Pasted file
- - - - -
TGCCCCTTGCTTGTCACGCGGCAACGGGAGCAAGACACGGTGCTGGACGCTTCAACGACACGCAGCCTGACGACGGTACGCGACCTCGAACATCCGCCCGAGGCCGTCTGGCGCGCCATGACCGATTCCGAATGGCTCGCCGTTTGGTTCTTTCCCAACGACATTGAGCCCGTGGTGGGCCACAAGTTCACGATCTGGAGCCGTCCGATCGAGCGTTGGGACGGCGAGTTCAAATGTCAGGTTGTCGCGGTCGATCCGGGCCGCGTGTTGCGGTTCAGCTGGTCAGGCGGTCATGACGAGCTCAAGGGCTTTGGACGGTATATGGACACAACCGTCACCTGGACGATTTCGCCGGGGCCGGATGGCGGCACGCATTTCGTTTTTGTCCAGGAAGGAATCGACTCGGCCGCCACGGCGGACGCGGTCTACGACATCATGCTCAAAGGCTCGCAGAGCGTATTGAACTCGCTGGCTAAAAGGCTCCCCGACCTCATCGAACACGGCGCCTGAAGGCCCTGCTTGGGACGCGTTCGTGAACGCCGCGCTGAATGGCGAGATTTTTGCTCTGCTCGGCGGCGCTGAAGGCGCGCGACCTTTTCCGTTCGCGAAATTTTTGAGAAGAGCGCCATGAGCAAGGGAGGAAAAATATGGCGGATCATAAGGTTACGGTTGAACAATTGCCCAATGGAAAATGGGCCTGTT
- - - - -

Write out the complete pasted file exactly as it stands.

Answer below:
TGCCCCTTGCTTGTCACGCGGCAACGGGAGCAAGACACGGTGCTGGACGCTTCAACGACACGCAGCCTGACGACGGTACGCGACCTCGAACATCCGCCCGAGGCCGTCTGGCGCGCCATGACCGATTCCGAATGGCTCGCCGTTTGGTTCTTTCCCAACGACATTGAGCCCGTGGTGGGCCACAAGTTCACGATCTGGAGCCGTCCGATCGAGCGTTGGGACGGCGAGTTCAAATGTCAGGTTGTCGCGGTCGATCCGGGCCGCGTGTTGCGGTTCAGCTGGTCAGGCGGTCATGACGAGCTCAAGGGCTTTGGACGGTATATGGACACAACCGTCACCTGGACGATTTCGCCGGGGCCGGATGGCGGCACGCATTTCGTTTTTGTCCAGGAAGGAATCGACTCGGCCGCCACGGCGGACGCGGTCTACGACATCATGCTCAAAGGCTCGCAGAGCGTATTGAACTCGCTGGCTAAAAGGCTCCCCGACCTCATCGAACACGGCGCCTGAAGGCCCTGCTTGGGACGCGTTCGTGAACGCCGCGCTGAATGGCGAGATTTTTGCTCTGCTCGGCGGCGCTGAAGGCGCGCGACCTTTTCCGTTCGCGAAATTTTTGAGAAGAGCGCCATGAGCAAGGGAGGAAAAATATGGCGGATCATAAGGTTACGGTTGAACAATTGCCCAATGGAAAATGGGCCTGTT